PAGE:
On Thu, 27 Jan 2005 10:38:11 -0800, Andy wrote in message 

> Arnt Karlsen wrote:
> > ..riiight, we all can agree on that, now try keeep in mind _none_ of
> > us are IBM, and The SCO Group is still running its 2 yr old Â419
> > scam in the 9'th Circuit Court before Judge Kimball in SLC, Utah.
> Relax.  Under no circumstances will we be any more exposed than if we
> ported to *commercial* Solaris, where we have no rights to any Sun IP
> at all.

> This is a non-issue.  The complaint is that the Sun patent grant is
> unfair and incompatible with the GPL, so free software developers
> should not attempt to use the Sun patents.  We aren't, so we don't
> care.

..we don't know their patent claims, and the advice from Groklaw 
is "don't look, or you'll pay 3 times more for wilful infringement."

..here, we're like in a WWI trench; if we duck, we don't see incoming
shell shit, if we take a wee peek, we risk getting shot right down.  ;o)

..the prudent way is, let Sun do the porting.  They get the source any
time they like, and if they want anything new into FlightGear, _they_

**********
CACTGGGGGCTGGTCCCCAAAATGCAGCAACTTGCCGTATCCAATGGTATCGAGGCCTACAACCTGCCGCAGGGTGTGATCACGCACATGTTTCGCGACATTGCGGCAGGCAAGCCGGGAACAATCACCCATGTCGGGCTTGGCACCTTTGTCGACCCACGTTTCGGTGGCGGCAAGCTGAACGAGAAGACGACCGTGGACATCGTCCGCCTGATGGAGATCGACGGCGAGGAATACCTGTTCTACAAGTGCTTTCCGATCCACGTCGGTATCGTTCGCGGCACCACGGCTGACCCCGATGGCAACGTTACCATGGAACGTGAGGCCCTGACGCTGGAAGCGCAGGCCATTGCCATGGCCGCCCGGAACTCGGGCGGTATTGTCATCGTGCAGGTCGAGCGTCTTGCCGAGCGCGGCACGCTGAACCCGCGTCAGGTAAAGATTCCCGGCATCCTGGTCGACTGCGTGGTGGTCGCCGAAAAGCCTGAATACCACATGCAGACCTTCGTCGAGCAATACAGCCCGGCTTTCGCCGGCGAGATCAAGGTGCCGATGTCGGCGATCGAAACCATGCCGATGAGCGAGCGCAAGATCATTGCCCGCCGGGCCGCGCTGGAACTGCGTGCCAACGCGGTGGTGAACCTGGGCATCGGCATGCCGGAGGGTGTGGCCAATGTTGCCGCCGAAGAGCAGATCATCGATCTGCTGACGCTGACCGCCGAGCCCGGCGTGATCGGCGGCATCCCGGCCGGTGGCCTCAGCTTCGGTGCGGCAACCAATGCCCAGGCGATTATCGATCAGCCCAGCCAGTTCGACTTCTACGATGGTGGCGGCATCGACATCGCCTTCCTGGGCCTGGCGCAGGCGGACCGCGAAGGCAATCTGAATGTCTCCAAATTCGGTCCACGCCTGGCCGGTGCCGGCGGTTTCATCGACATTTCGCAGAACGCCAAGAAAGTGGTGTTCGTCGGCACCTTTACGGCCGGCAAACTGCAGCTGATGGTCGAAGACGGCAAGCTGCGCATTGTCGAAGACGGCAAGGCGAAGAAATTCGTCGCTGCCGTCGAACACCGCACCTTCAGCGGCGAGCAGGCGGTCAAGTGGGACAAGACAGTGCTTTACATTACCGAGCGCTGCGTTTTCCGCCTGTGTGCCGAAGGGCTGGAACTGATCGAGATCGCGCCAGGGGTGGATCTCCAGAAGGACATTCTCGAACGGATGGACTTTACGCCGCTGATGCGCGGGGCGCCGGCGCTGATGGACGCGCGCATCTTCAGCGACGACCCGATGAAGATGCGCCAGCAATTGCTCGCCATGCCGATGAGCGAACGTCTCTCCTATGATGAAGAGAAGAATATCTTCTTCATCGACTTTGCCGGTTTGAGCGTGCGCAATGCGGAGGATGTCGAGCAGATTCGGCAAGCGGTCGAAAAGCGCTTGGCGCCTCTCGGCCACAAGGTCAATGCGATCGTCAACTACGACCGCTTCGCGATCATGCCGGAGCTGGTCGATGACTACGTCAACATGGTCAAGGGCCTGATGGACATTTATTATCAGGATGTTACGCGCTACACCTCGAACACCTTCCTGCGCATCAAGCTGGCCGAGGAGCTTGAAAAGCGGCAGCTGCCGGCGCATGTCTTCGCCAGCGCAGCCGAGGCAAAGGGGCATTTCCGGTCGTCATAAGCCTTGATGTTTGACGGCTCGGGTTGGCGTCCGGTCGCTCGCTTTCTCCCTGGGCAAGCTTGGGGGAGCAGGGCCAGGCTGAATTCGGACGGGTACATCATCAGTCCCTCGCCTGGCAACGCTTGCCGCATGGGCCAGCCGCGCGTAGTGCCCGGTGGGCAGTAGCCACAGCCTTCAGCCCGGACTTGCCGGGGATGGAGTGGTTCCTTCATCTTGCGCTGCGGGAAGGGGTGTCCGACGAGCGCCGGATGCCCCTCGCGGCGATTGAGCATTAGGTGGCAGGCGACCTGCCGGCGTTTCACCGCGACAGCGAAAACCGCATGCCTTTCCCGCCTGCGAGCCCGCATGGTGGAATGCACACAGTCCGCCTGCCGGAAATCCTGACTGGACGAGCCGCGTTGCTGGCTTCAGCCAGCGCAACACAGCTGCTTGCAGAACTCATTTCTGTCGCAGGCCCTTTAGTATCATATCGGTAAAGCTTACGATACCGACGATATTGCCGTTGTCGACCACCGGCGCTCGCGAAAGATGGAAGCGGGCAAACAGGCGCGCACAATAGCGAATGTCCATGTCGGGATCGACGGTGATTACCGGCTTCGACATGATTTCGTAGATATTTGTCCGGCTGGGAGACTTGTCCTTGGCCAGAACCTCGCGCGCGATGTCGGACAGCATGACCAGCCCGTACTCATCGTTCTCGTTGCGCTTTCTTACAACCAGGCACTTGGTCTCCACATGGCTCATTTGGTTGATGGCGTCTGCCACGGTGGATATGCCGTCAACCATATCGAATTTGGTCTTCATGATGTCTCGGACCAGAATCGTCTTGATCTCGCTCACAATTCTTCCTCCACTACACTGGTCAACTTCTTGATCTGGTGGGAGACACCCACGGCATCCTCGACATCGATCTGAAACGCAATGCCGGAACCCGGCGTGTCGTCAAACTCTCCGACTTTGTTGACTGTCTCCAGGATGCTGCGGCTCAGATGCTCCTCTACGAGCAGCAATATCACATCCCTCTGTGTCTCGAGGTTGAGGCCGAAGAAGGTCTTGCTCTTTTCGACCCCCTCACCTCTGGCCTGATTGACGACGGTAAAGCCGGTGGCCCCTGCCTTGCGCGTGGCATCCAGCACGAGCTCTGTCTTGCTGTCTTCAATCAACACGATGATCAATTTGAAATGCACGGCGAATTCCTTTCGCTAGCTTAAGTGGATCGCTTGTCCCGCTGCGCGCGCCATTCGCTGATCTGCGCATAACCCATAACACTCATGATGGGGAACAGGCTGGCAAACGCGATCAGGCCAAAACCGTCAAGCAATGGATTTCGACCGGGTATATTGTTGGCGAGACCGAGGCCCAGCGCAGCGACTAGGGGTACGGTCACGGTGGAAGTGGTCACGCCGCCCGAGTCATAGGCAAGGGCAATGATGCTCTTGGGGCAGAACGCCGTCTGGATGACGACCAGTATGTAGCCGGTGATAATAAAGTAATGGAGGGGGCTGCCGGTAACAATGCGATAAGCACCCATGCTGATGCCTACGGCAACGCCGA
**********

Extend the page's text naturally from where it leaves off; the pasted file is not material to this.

get to certify "this is our GPL patch and does not infringe on any
patent we know of."  Requiring somesuch statement, we get to rip out
their code and point any plaintiff _their_ way and be done with it like
Linus and the kernel guys are done with the The SCO Group. 

..other than that under these jurisdictions, I don't see what more can
be done to fend off new TSCOG types, so yeah, non-issue it is.

..med vennlig hilsen = with Kind Regards from Arnt... ;-)
...with a number of polar bear hunters in his ancestry...
  Scenarios always come in sets of three: 
  best case, worst case, and just in case.

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